The Long Good Friday (1980) Director: John Mackenzie - a jpoc movie review
The movie that kick started a genre
Main Cast
Bob Hoskins Harold Shand
Helen Mirren Victoria
Derek Thompson Jeff
Eddie Constantine Charlie
Stephen Davies Tony
Rating and viewing notes
Six out of ten. - I first saw this when it came out on VHS tape in the eighties.
The jpoc review
Before this movie was released, with the exception of Michael Caine`s Get Carter, British gangster movies were little known around the world and even at home, they were little appreciated. With Harold Shand, a brash, rough pint sized gangster on the make, Bob Hoskins changed that and paved the way for a whole raft of gritty crime thrillers set in the British Isles. Although few of the later movies rose to the heights claimed by Caine and Hoskins.

Harold Shand is a London gangster from the old school, he is the man that the real life Kray twins might like to have been, bursting with ruthlessness, animal cunning, aggression, hubris, charisma and ambition he sets out to transform himself into a businessman cum developer who will succeed because the qualities that make him a good gangster will allow him to defeat any legitimate business rival. He is assisted by his girl Victoria (Helen Mirren) - several grades above the classic Barbera Windsor style of gangster`s moll - who understands her man`s strengths and weaknesses and gives him the support and guidance that he needs succeed without threatening his perceived alpha male dominance.

Shand`s big idea is to get in on the development on London`s docklands and to cash in on an upcoming bid to host the Olympic games. He turns to an American crime syndicate for backing and the movie is set on an Easter weekend when he is playing host to mobster Charlie (Eddie Constantine) and Tony (Stephen Davies), Charlie`s lawyer.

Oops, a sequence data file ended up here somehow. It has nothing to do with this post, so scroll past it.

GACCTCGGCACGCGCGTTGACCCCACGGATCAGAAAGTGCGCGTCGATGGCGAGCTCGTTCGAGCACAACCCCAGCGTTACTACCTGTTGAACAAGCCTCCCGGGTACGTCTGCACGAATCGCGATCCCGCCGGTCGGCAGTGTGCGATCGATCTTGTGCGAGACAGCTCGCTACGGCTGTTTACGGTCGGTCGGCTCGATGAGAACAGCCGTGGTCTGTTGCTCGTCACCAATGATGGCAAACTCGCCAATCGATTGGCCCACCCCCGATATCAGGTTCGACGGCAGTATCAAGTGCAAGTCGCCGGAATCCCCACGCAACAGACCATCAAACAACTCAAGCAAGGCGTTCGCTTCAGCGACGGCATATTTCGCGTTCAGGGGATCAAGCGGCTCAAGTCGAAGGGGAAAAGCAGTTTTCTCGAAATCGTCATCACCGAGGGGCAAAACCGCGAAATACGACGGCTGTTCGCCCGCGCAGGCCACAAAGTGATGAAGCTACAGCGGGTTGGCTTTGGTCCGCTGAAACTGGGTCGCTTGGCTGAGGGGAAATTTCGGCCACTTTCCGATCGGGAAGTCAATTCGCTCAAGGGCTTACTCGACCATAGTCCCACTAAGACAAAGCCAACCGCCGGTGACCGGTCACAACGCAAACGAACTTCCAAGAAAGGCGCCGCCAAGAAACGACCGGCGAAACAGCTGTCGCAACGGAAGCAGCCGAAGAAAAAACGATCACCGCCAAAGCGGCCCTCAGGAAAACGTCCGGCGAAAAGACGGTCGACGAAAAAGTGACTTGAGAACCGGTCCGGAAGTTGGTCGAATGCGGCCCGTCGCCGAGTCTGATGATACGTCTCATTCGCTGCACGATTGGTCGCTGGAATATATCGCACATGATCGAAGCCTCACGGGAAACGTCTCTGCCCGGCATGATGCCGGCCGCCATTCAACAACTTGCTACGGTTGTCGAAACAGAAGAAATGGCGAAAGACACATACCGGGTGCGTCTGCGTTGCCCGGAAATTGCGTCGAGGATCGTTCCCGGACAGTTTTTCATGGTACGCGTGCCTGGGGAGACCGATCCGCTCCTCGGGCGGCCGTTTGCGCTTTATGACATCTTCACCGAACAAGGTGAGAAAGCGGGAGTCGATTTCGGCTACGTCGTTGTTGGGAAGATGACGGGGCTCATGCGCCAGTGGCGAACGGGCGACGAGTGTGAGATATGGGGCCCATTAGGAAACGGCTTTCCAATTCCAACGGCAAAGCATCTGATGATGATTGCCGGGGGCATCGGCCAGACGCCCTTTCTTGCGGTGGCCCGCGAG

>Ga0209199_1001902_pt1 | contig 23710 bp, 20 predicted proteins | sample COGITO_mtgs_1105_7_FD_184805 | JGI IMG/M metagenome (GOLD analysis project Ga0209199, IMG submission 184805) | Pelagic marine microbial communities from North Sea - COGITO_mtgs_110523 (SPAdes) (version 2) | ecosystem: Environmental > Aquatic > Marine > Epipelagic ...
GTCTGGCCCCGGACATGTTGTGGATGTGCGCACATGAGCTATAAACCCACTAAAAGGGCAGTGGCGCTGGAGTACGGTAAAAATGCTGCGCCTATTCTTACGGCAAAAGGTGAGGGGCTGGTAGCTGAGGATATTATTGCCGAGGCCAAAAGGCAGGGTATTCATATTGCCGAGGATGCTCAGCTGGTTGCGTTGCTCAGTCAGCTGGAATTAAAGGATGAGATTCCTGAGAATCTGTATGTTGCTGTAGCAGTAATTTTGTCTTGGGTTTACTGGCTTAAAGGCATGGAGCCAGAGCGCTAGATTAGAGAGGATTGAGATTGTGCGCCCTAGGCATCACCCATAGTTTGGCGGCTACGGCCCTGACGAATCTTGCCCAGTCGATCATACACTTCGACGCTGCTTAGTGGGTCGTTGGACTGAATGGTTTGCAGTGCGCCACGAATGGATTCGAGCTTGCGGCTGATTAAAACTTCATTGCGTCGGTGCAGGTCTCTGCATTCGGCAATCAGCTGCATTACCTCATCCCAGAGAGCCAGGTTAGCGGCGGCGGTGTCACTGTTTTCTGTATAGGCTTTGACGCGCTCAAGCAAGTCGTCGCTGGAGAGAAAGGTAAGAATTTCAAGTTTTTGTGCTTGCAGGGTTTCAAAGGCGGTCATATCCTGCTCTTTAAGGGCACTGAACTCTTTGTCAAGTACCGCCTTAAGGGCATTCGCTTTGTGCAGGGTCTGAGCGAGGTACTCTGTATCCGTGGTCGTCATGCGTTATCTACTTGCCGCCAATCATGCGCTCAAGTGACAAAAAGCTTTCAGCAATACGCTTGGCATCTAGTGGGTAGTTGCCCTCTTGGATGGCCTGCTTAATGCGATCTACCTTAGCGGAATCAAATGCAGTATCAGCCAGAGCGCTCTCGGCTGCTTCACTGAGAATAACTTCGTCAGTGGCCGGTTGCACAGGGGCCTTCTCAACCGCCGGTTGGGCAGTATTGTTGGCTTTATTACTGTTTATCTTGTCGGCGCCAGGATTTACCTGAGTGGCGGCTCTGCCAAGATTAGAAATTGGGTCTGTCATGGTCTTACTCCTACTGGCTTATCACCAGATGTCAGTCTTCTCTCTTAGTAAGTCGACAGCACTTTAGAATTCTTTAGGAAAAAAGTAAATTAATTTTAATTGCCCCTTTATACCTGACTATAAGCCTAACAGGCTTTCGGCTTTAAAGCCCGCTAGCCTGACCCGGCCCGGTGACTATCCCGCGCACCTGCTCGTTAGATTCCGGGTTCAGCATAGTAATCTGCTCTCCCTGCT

Harold`s plans start to come unstuck as his organization quakes under attack from an unknown enemy who is planting bombs and assassinating Harold`s men. Victoria, assisted by Harold`s right hand man Jeff (Derek Thompson), attempts to keep the Americans on-board while Harold must find out who is behind the attacks and deal with them. He finally works out what is going on but can his gangster instincts deal with an entirely new threat?

Hoskins and Mirren are outstanding. They are an unlikely couple but they will have you convinced. Great acting from them both is helped by a script that gives them plenty to work with. Unfortunately, the two of them do a fine job of highlighting just how poor is the rest of the acting. Jeff has betrayed Harold but he hardly gives a hint as to what his motives might have been and all of the other characters seem to be determined to deliver their lines and collect their money and that`s it.

The uninspiring supporting actors do not detract though. The script and the editing deliver a tight package that it always moving along and holding your attention. The camera work is good too - you are there in Harold`s London and not just in a studio with a few street scene backdrops.

If you like this film then you will want to catch "Mona Lisa" in which Hoskins gets quite close to the Shand character. All of the subsequent Brit-gangster movies will entertain you but never reach the same level. For that, you should perhaps try "Trainspotting" but not if you found Hoskins` accent difficult!